April 23, 2024

Where does this story begin? For most, any awareness of Courtney Love or Hole probably began with Kurt Cobain.

Kurt and Courtney, the John and Yoko of the ‘90s, living in the pop culture spotlight – married with child. “Oh, she’s just riding on his fame,” was often heard.

Love had founded Hole, along with guitarist Eric Erlandson, in ‘89, well before she met Kurt.

As Love and Cobain became intertwined, a general consensus solidified. Cobain was a genius and she was not. Also, Hole was a wreck with members departing, either leaving the band or going a step further by from a drug overdose (bassist Kristen Pfaff). They kept going adding Melissa Auf Der Maur.

Then there was “Live Through This” which came out on the heels for Cobain’s suicide. Love began to emerge from Kurt’s shadow largely because Cobain’s shadow was no more. She was being considered on her own merits. “Doll Parts” from that album was one of the most haunting, touching yet defiant songs ever created.

Hole’s “Celebrity Skin,” an ode to life in that wonderful place known as Hollywood, opened with the title track, a dark reference to fame’s underbelly.

“You want a piece of me?” The “I don’t come cheap” reply is perfect. The set was more accessible than anything Hole had ever attempted, especially acoustic oriented “Heaven Tonight,” an uptempo, melodic and almost soothing track, with an optimistic lilt not expected from Hole.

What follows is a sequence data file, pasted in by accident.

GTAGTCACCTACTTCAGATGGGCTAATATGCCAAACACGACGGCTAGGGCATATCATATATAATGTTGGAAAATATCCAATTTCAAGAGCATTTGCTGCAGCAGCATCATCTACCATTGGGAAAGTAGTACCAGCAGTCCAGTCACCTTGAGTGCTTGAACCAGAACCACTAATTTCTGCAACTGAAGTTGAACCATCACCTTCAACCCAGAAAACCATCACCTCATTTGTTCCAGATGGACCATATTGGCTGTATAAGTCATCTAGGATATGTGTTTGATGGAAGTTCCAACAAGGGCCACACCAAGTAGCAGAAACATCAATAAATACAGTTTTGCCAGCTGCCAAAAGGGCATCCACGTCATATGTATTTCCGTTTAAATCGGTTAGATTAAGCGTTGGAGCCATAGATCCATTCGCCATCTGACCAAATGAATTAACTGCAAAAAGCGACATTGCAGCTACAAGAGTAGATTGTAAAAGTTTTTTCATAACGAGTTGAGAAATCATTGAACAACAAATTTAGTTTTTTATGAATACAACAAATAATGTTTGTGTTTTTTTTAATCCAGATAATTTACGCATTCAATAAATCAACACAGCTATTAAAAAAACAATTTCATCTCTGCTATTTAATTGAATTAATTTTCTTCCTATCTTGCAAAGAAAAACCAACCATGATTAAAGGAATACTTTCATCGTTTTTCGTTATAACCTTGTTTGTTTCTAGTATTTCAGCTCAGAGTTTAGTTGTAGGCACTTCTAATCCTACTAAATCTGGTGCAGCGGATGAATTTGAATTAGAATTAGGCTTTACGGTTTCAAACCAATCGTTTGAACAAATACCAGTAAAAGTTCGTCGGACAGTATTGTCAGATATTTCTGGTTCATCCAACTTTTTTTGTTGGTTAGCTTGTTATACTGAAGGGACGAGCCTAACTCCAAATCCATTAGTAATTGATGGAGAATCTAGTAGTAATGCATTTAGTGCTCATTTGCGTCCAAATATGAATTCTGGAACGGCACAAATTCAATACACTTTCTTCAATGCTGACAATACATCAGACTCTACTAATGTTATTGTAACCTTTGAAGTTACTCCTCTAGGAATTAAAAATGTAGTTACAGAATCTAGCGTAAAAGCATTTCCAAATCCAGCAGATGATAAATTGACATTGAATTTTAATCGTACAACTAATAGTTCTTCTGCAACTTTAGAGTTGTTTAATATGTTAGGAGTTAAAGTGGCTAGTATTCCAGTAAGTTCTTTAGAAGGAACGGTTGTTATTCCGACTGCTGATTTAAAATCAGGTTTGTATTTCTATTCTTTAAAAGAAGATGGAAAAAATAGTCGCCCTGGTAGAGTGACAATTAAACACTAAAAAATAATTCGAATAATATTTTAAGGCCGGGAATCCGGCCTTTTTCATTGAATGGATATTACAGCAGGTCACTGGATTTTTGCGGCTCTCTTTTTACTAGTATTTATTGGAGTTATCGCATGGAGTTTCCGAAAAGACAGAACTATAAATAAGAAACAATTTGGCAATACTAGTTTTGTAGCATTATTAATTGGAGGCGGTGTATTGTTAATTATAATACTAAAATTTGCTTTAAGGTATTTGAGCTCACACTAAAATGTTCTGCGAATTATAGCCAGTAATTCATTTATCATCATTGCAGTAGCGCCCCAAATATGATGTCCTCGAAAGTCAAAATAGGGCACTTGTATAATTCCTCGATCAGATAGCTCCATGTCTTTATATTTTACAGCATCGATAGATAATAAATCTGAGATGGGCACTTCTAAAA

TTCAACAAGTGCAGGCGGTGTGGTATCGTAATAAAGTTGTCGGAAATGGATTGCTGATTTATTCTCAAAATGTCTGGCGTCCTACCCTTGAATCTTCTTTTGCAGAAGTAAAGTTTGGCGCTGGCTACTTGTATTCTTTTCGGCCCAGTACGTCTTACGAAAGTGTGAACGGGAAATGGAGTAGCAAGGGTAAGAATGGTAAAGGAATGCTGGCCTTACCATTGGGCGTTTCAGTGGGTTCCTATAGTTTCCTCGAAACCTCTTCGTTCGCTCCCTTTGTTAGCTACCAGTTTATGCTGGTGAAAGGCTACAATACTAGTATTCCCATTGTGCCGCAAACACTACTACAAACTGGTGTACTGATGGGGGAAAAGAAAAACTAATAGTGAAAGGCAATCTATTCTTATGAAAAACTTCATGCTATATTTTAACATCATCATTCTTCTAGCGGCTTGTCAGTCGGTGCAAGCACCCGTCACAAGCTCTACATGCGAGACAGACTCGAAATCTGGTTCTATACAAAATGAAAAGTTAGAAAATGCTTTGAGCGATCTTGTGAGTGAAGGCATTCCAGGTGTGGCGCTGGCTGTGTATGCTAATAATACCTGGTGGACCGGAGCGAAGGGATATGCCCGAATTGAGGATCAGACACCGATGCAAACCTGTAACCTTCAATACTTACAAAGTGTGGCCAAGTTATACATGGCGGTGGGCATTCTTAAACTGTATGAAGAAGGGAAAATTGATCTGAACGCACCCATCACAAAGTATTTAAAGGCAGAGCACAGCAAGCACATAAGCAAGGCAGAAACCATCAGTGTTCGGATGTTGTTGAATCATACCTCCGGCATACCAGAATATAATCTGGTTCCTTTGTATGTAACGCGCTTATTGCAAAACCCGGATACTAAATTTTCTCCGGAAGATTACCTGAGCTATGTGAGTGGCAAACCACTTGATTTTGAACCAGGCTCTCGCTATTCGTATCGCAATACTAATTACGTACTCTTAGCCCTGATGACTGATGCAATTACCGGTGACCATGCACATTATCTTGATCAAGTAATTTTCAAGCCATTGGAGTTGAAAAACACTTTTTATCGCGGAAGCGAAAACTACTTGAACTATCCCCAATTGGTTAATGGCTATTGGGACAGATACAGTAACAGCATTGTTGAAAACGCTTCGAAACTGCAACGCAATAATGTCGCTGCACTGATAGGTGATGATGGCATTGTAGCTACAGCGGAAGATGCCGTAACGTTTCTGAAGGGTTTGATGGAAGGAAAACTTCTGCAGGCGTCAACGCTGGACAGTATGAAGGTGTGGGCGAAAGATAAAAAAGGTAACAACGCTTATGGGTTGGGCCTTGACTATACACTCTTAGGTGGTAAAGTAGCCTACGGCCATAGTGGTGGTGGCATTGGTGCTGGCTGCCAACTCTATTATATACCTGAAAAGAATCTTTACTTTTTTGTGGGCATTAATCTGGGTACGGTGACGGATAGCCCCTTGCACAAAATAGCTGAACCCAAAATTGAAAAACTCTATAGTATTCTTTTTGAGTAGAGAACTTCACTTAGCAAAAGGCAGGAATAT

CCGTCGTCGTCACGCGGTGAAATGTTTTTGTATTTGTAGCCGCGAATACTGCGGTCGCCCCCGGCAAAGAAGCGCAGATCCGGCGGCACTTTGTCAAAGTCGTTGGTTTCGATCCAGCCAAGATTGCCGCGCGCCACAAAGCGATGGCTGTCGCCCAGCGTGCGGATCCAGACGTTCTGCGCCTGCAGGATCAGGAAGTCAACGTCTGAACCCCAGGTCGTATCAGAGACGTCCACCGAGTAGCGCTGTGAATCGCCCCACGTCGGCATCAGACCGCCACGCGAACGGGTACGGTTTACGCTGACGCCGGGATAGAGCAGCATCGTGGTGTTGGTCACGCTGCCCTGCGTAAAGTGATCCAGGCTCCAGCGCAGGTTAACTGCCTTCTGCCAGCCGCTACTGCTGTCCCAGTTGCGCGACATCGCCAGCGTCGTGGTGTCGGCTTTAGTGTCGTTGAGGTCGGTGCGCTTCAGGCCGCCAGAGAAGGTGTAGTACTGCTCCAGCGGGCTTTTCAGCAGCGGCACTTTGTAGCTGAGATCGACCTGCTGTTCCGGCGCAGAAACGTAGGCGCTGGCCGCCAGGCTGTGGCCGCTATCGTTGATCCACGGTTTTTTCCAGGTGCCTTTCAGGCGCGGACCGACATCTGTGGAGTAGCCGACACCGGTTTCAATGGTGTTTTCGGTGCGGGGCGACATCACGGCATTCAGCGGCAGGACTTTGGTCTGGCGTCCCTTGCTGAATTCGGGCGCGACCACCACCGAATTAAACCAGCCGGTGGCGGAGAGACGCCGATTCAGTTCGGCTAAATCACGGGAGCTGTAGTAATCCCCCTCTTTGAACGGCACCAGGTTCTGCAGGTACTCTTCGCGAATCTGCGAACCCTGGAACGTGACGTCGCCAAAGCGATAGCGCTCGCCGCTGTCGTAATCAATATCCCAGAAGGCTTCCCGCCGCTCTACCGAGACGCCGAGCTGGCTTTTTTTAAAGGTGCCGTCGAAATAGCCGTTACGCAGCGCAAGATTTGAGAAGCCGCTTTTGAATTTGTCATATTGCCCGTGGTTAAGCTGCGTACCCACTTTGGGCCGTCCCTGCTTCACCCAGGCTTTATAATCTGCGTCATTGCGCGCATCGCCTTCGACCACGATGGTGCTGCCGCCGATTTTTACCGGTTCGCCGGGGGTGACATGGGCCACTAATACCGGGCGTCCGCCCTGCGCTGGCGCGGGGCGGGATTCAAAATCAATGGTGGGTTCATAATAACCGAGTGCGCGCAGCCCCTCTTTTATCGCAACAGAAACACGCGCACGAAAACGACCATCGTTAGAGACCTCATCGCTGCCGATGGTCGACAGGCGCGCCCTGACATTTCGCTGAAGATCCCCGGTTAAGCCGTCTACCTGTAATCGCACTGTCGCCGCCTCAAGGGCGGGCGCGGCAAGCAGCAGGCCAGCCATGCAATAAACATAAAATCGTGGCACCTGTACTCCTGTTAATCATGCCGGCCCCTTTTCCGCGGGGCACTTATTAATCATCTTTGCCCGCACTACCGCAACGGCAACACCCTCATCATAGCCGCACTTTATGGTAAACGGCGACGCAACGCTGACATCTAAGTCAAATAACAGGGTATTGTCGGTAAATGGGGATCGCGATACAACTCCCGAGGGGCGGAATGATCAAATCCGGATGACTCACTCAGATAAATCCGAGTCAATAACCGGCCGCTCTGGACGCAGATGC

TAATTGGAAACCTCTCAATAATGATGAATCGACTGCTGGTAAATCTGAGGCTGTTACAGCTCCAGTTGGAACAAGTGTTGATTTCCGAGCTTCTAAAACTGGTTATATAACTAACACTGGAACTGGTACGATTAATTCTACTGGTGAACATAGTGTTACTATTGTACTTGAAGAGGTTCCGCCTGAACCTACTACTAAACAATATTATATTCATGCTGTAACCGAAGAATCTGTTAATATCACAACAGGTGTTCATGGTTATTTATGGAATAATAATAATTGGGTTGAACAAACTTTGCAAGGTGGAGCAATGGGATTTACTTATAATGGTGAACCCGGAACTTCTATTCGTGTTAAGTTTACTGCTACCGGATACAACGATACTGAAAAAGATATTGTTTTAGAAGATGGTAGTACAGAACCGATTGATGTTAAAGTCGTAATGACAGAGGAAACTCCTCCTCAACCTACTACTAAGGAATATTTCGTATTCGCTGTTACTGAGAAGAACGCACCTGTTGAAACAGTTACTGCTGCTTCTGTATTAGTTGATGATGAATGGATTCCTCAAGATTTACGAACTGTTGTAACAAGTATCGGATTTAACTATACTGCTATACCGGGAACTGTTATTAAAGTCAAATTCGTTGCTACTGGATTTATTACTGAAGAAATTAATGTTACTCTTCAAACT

In ‘99, Hole went on tour with Marilyn Manson. What might have looked like a promising match up turned out a disaster. After several confrontations between Love and Manson, not to mention the battles between their audiences, Hole left the tour but kept going. After all, Courtney was a survivor. That was just as true over a decade later.

Love announced in ’09 that she was going to resurrect Hole for the first time in eleven years. Some eight months later Hole, consisting of Love, guitarist and songwriting collaborator Micko Larkin, bassist Shawn Dailey and drummer Stu Fischer, played London’s Shepherd’s Bush Empire (theater). Shows in Milan and Amsterdam followed in support of the long-in-the-works album “Nobody’s Daughter.”

Lead single “Skinny Little Bitch” was an Active Rock hit even though Love and Erlandson were locked in a debate regarding the use of the Hole name. “Courtney and her management continue to roll along with their plans to, in my opinion, ruin the Hole legacy, just for some cheap thrills,” said Eralndson.

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